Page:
By: Akram Shaban

You may be wondering, what are Oscar-winning Coen brothers doing releasing a movie in early February? With a cast consisting of the likes of George Clooney and Josh Brolin, you’d think they would choose a later release date. But the Coens are no ordinary directors, and Hail, Caesar! is no ordinary film. Comprised mostly of a complex narrative, the film fails in the places most difficult to execute in a genre like this. In this case, the flaws, I found, surround the tone of the story. A marvelous production nonetheless.

The story portrays Eddie Mannix (Brolin), a studio manager at the fictional Capitol Pictures in the 1950’s. He’s trying to balance and solve the problems experienced by various actors and directors, all working on different productions. The most important issue involves the highest budget film being produced by the studio, Hail, Caesar! George Clooney plays the spoiled actor Baird Whitlock, who gets kidnapped while working on the production. Another story line includes Hobie Doyle (Alden Ehrenreich) who plays a western actor struggling to transition into more traditional drama roles. He’s shown experiencing a very tough time delivering lines in an “elegant” manner. Teaching him the new oratory techniques is Laurence Laurentz (with or without an accent, depending on how he feels) played by the great Ralph Fiennes. He tries his best to maintain his composure and be patient with Hobie, but ultimately he prefers a different star. Speaking of stars, there are other plots which may or may not entangle with each other as the story unfolds. One concerns Scarlett Johansson and Jonah Hill whose roles do not appear to serve any purpose other than to show the length a studio manager has to go to solve his studios problems. Explaining them would mean spoilers, so I’ll leave them out. An important plot line is the one concerning Burt (Channing Tatum), who stars a seaman in his, umm…. musical. Learning about his role would make those who haven’t seen the film easily predict the unfolding of the plot. So with this quick summary in mind, let’s dive into the review.

Hail, Caesar! is a tone driven film, meaning that it varies highly throughout, and is very much dependent on the shifting of its tone. At one point it’s a light-hearted parody of fifties clichés or values. At another point, it’s a serious portrayal of a man struggling to grapple with his responsibilities and his temptations. And sometimes the tone shifts with the characters themselves. For example, Mannix is sometimes shown seriously contemplating making an important life decision, discussing it with his wife and others as well. But at other points, he’d be slapping someone in classic fifties style. It’s as if he travels through dimensions in time, going from somebody living during the red scare, to a man with post-modern liberal ideals. I am not sure if the Coen Brothers intended it to turn out that way, but it really does feel that they pander to millennials quite a bit.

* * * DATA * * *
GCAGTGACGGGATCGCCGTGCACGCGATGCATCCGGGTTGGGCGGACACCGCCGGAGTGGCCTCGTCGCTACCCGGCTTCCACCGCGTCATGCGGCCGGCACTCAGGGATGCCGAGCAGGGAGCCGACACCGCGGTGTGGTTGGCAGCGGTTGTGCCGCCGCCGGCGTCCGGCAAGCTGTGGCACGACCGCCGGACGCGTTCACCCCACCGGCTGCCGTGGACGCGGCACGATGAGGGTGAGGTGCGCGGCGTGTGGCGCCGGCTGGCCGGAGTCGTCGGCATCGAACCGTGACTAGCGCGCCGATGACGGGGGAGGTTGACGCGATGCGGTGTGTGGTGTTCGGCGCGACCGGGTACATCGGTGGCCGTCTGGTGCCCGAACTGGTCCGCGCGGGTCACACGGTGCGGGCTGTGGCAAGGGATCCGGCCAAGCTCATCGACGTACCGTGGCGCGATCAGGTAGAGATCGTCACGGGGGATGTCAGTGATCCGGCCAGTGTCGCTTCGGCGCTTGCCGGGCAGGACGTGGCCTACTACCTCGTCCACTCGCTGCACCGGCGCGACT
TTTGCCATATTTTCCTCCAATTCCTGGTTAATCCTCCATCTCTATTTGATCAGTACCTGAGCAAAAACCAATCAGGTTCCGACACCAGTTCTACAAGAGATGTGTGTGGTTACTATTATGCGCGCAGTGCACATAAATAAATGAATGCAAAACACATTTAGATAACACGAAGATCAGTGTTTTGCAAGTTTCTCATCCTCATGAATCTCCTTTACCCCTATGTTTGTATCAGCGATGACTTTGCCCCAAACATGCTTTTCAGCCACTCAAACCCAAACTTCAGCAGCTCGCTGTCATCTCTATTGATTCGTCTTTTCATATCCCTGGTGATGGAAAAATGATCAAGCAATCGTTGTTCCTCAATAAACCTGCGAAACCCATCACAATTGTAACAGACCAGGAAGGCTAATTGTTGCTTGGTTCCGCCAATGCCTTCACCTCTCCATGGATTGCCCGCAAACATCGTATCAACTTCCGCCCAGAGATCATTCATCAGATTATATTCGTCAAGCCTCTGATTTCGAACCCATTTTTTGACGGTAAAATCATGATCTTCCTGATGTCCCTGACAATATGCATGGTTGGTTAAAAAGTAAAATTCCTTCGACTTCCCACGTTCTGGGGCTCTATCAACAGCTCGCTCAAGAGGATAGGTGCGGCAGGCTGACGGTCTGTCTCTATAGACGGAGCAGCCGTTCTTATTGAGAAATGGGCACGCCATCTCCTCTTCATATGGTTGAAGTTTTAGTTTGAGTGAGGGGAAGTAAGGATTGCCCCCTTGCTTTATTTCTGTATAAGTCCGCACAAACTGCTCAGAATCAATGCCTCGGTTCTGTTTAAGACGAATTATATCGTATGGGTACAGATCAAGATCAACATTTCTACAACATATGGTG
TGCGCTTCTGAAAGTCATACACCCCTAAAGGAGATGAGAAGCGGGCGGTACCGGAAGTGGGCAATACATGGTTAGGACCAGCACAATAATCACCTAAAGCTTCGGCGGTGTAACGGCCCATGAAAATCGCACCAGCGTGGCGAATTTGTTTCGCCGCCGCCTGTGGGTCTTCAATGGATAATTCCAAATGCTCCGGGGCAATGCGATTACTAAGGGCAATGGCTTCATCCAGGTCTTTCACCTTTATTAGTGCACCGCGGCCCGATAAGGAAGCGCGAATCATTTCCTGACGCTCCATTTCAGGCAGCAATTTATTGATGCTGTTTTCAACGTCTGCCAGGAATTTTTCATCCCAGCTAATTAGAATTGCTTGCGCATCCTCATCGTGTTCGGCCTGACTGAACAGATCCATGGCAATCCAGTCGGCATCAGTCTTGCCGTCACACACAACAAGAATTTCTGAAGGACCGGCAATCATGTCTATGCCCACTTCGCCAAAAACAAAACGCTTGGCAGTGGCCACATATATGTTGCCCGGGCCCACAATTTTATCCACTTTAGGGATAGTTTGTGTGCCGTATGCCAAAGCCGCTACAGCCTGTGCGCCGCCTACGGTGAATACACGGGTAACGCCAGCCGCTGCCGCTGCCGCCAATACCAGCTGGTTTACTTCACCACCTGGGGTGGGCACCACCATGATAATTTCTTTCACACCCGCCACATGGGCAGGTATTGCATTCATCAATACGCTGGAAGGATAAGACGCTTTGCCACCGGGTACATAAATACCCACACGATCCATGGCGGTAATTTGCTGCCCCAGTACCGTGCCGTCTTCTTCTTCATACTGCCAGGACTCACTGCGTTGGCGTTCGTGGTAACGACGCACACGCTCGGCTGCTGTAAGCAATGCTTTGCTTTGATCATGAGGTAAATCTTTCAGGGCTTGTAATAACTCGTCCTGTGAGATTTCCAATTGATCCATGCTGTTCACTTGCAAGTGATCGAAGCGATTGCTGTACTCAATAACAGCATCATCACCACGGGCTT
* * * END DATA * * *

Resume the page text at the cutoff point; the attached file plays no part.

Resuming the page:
Another peculiar quality in the film is the nature of the characters which could be perceived as a flaw. Either way, I’m glad it played out the way it did. Mannix is definitely the only “real” character in the story. He’s three dimensional with a wide range of emotions and struggles to deal with. The same cannot be said about everyone else. Whitlock is the generic spoiled actor. He’s a foil to Mannix. He does not change or develop, remaining static the whole time. He provides for some great comic relief (really, everyone is comic relief). When he gets kidnapped you begin to anticipate a ransom movie. But then you’re introduced to his captures and you immediately think “oh, it’s trying to be THAT kind of movie.” Which is not necessarily a bad thing. I’m actually glad it wasn’t a generic ransom. But it came at the cost of some key character development for Whitlock.

Aside from Hobie, the other characters do not get enough screen time to develop. Hobie is shown struggling to transition into the drama genre. He is world famous for his westerns, and it is basically the only thing he’s got going for him. He, I would say, goes through the most amount of changes. The question I’ve been trying to answer is, why? His importance becomes very apparent near the end, but the changes he went through did not directly contribute to the outcome. So it is difficult to see the relevance of his development, and it might explain why the Coens chose to let Whitlock remain static. No need.